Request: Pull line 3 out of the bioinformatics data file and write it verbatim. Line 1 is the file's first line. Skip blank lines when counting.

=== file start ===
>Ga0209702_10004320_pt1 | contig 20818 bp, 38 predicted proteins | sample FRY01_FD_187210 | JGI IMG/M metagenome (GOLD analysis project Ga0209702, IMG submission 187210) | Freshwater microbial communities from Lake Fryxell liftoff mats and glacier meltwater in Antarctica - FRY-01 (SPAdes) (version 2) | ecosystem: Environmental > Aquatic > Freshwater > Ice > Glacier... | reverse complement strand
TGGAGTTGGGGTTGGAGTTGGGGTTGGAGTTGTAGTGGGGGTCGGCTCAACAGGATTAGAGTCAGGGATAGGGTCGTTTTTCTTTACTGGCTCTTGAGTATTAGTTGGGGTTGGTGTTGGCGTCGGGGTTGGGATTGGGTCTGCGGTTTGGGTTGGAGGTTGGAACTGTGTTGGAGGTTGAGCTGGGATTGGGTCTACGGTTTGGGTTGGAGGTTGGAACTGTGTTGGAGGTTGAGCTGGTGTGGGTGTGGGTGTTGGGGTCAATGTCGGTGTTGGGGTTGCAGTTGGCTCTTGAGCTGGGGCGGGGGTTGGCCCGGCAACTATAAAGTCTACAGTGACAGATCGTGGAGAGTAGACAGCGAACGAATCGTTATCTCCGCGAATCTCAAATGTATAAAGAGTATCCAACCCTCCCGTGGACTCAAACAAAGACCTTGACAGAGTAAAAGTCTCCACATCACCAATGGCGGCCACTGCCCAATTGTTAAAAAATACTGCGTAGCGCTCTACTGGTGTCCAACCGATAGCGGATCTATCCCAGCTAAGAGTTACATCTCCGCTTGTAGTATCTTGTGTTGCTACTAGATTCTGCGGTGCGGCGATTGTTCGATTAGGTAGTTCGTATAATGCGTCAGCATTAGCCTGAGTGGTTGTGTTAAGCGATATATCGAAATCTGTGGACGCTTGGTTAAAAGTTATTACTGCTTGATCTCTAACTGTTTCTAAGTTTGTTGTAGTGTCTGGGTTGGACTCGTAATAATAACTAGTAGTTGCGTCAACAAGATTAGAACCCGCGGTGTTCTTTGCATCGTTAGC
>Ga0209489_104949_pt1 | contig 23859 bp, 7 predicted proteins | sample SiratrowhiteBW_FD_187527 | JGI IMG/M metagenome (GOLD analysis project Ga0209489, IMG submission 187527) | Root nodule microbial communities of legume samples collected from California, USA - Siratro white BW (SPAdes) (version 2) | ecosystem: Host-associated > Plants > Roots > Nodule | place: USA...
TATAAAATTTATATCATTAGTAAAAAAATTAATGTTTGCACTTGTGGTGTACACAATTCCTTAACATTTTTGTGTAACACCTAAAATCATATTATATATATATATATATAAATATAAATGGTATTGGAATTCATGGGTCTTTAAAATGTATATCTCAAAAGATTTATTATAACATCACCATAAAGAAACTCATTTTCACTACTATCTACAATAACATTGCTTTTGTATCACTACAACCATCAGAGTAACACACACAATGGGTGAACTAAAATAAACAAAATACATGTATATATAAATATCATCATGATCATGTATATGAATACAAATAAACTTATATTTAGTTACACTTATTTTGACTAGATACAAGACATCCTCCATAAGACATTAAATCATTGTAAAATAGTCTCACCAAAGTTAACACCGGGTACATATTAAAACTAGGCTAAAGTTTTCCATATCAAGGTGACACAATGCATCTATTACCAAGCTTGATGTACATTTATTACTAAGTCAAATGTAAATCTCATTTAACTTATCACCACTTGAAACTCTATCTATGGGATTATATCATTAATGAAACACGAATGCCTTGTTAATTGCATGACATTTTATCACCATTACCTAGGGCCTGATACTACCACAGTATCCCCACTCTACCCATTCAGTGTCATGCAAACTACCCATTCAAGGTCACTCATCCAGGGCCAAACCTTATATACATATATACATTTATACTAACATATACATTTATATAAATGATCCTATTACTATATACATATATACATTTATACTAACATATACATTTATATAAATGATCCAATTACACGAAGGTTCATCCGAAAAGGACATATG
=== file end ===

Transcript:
>Ga0209489_104949_pt1 | contig 23859 bp, 7 predicted proteins | sample SiratrowhiteBW_FD_187527 | JGI IMG/M metagenome (GOLD analysis project Ga0209489, IMG submission 187527) | Root nodule microbial communities of legume samples collected from California, USA - Siratro white BW (SPAdes) (version 2) | ecosystem: Host-associated > Plants > Roots > Nodule | place: USA...